Awarded the 2015 Jesse H. Jones Award for fiction from the Texas Institute of Letters
Named by Kirkus Reviews as one of the Best Fiction Books of 2014
San Marcos native offers engaging new historical novel of the Texas Revolution
by Susan Hanson
To create a character, the novelist discovers, is to know something of the risks of parenthood. Like the mother who must one day let go and simply watch as her son or daughter head off alone, the writer also reaches a point where she has to let her character take the lead.
Such was the case in Elizabeth Crook's novel of the Texas Revolution, Promised Lands.
"In The Raven's Bride, I knew the story before I started writing," Crook says of her 1991 best seller. "But in this one, I just knew the characters."
"The problem," she admits, "is that there's a lot of insecurity in that. But there's also a real sense of freedom in that you don't know what's going to happen. My sense was to just tell the story as it grew, to let it evolve."
Unlike The Raven's Bride, which focuses on the baffling relationship between Sam Houston and his young bride Eliza Allen, Promised Lands does not attempt to re-create history. Instead, it uses historical events as the background against which a host of fictional characters live out their lives.
"In this novel, I didn't feel like I'd have to be answering to ghosts as I did in the last one," Crook says. "I was free to draw the characters as I wanted to."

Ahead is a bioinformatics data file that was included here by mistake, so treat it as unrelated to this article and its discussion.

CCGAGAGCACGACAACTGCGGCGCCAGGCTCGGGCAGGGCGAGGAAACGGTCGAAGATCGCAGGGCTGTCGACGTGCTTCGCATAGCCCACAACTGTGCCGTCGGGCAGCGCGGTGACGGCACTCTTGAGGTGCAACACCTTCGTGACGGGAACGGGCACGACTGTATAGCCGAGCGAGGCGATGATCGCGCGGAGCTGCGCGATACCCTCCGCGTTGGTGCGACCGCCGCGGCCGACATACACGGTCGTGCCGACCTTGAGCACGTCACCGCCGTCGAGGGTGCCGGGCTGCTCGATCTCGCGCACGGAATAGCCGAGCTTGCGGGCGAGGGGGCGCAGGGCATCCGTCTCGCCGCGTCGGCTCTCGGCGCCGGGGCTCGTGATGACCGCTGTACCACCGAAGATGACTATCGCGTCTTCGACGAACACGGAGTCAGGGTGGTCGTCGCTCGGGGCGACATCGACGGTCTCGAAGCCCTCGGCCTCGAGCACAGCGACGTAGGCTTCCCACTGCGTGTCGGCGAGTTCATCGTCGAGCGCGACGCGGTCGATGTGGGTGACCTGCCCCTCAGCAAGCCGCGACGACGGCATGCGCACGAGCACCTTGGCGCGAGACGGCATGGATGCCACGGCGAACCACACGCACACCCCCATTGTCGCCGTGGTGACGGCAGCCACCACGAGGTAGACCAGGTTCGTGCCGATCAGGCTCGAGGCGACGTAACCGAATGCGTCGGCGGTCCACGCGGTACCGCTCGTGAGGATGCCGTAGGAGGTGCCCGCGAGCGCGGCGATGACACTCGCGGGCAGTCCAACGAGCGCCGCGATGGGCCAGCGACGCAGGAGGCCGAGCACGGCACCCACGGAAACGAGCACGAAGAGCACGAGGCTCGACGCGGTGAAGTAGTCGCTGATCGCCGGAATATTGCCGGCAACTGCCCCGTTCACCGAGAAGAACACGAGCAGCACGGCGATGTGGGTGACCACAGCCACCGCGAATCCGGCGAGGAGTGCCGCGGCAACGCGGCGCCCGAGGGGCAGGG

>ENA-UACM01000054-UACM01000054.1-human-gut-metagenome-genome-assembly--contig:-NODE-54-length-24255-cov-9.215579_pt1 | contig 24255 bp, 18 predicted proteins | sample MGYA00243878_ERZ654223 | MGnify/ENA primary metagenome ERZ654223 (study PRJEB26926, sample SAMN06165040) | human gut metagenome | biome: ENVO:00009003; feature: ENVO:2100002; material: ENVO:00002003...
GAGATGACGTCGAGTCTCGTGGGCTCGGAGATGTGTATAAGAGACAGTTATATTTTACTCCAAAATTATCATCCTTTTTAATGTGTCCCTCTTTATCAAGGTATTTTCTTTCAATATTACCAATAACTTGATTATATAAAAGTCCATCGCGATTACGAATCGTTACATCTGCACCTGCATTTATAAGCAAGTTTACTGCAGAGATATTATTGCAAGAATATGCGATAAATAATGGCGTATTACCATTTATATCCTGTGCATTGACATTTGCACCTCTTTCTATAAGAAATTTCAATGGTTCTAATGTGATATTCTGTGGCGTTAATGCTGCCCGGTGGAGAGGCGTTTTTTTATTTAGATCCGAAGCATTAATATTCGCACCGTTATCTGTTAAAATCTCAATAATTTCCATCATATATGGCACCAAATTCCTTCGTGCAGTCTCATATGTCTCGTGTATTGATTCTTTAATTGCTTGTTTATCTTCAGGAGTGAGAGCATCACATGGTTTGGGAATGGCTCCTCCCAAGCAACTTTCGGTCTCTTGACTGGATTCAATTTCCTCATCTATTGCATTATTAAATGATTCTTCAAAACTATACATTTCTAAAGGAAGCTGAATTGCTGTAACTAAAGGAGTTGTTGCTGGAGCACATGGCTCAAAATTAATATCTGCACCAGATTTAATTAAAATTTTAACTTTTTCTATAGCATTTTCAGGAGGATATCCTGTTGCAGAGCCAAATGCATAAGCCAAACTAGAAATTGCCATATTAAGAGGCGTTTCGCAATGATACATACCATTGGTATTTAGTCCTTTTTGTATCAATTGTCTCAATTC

While Promised Lands does feature a number of figures from Texas history -- Sam Houston, James Fannin, and Santa Anna among them -- these characters do not occupy center stage.
"I never use these people as my point of view characters," explains Crook. "We only see them through the other characters' eyes."
Just as her characters had to be given the freedom to change and grow, Crook adds, she had to allow the plot to take some unexpected turns.
"The novel started out being about the Runaway Scrape," she says, "but then it shifted south. It really wasn't the story I started to tell in the end. It's actually better."
Set in the Mexican province of Texas in 1835-36, Promised Lands depicts the Texas Revolution not only from the perspective of the Anglo settlers, many of whom eventually fight and die at Goliad, but also from the point of view of the Tejanos who have been their neighbors.
As the story unfolds, readers see the struggle through the eyes of two families in particular -- the Kenners, some of whom are caught up in the fighting and some of whom are swept east in the Runaway Scrape; and the Pachecos, the Tejano horseman Adelaido and his sister Crucita.
Finding their lives intertwined in some strange and surprising ways, the two families are irrevocably changed by the events of the war.
"This is not a book with happy endings," Crook admits. "But I didn't want to clean it up just for the sake of comfort."
And indeed, there is much to make the sensitive reader squirm.
From the battle of Goliad, and the subsequent execution of 400 Texas prisoners, to the battle of San Jacinto, Crook conveys the horrors of war in agonizing detail. Far from being overdrawn, however, that detail adds significantly to the book's sense of realism and shatters any assumptions the reader might have about the glories of the Texas Revolution.
Ironically, Crook's own response to the violence in her book is mixed. "It is really easier for me to write violence than to read it or watch it on television because I have control of it," she admits. "There's something comforting in that. I also sort of know that it's not going to get out of hand."